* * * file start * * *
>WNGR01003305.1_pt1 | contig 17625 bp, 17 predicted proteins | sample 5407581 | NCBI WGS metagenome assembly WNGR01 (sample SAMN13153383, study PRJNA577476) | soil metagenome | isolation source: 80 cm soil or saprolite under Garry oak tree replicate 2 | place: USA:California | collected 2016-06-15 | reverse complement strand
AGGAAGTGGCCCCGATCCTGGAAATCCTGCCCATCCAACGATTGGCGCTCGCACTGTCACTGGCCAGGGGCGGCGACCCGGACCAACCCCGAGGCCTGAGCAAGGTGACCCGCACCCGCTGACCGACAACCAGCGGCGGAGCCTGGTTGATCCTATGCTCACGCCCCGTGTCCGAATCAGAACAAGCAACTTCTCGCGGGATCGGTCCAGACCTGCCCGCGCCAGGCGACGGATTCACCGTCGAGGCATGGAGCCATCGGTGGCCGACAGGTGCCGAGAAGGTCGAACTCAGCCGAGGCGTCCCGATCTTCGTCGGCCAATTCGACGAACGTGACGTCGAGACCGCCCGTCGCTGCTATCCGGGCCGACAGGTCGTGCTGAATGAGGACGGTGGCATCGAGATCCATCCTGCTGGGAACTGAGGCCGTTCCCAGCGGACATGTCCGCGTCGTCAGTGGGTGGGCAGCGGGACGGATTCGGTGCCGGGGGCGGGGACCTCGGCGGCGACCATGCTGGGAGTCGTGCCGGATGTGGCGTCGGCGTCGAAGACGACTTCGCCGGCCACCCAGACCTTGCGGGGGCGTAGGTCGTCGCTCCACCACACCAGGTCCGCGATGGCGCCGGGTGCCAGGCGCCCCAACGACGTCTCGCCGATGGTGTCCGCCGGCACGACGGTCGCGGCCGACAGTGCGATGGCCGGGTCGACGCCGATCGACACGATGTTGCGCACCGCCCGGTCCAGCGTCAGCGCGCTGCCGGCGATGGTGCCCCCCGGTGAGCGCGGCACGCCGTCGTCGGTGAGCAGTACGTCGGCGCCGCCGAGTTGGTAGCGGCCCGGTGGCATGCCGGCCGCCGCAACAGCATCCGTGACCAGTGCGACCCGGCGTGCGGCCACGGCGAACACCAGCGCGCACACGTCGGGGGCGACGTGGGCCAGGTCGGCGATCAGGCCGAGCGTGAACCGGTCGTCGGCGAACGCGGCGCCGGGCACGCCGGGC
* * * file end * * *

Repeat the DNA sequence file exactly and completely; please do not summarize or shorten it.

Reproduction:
>WNGR01003305.1_pt1 | contig 17625 bp, 17 predicted proteins | sample 5407581 | NCBI WGS metagenome assembly WNGR01 (sample SAMN13153383, study PRJNA577476) | soil metagenome | isolation source: 80 cm soil or saprolite under Garry oak tree replicate 2 | place: USA:California | collected 2016-06-15 | reverse complement strand
AGGAAGTGGCCCCGATCCTGGAAATCCTGCCCATCCAACGATTGGCGCTCGCACTGTCACTGGCCAGGGGCGGCGACCCGGACCAACCCCGAGGCCTGAGCAAGGTGACCCGCACCCGCTGACCGACAACCAGCGGCGGAGCCTGGTTGATCCTATGCTCACGCCCCGTGTCCGAATCAGAACAAGCAACTTCTCGCGGGATCGGTCCAGACCTGCCCGCGCCAGGCGACGGATTCACCGTCGAGGCATGGAGCCATCGGTGGCCGACAGGTGCCGAGAAGGTCGAACTCAGCCGAGGCGTCCCGATCTTCGTCGGCCAATTCGACGAACGTGACGTCGAGACCGCCCGTCGCTGCTATCCGGGCCGACAGGTCGTGCTGAATGAGGACGGTGGCATCGAGATCCATCCTGCTGGGAACTGAGGCCGTTCCCAGCGGACATGTCCGCGTCGTCAGTGGGTGGGCAGCGGGACGGATTCGGTGCCGGGGGCGGGGACCTCGGCGGCGACCATGCTGGGAGTCGTGCCGGATGTGGCGTCGGCGTCGAAGACGACTTCGCCGGCCACCCAGACCTTGCGGGGGCGTAGGTCGTCGCTCCACCACACCAGGTCCGCGATGGCGCCGGGTGCCAGGCGCCCCAACGACGTCTCGCCGATGGTGTCCGCCGGCACGACGGTCGCGGCCGACAGTGCGATGGCCGGGTCGACGCCGATCGACACGATGTTGCGCACCGCCCGGTCCAGCGTCAGCGCGCTGCCGGCGATGGTGCCCCCCGGTGAGCGCGGCACGCCGTCGTCGGTGAGCAGTACGTCGGCGCCGCCGAGTTGGTAGCGGCCCGGTGGCATGCCGGCCGCCGCAACAGCATCCGTGACCAGTGCGACCCGGCGTGCGGCCACGGCGAACACCAGCGCGCACACGTCGGGGGCGACGTGGGCCAGGTCGGCGATCAGGCCGAGCGTGAACCGGTCGTCGGCGAACGCGGCGCCGGGCACGCCGGGC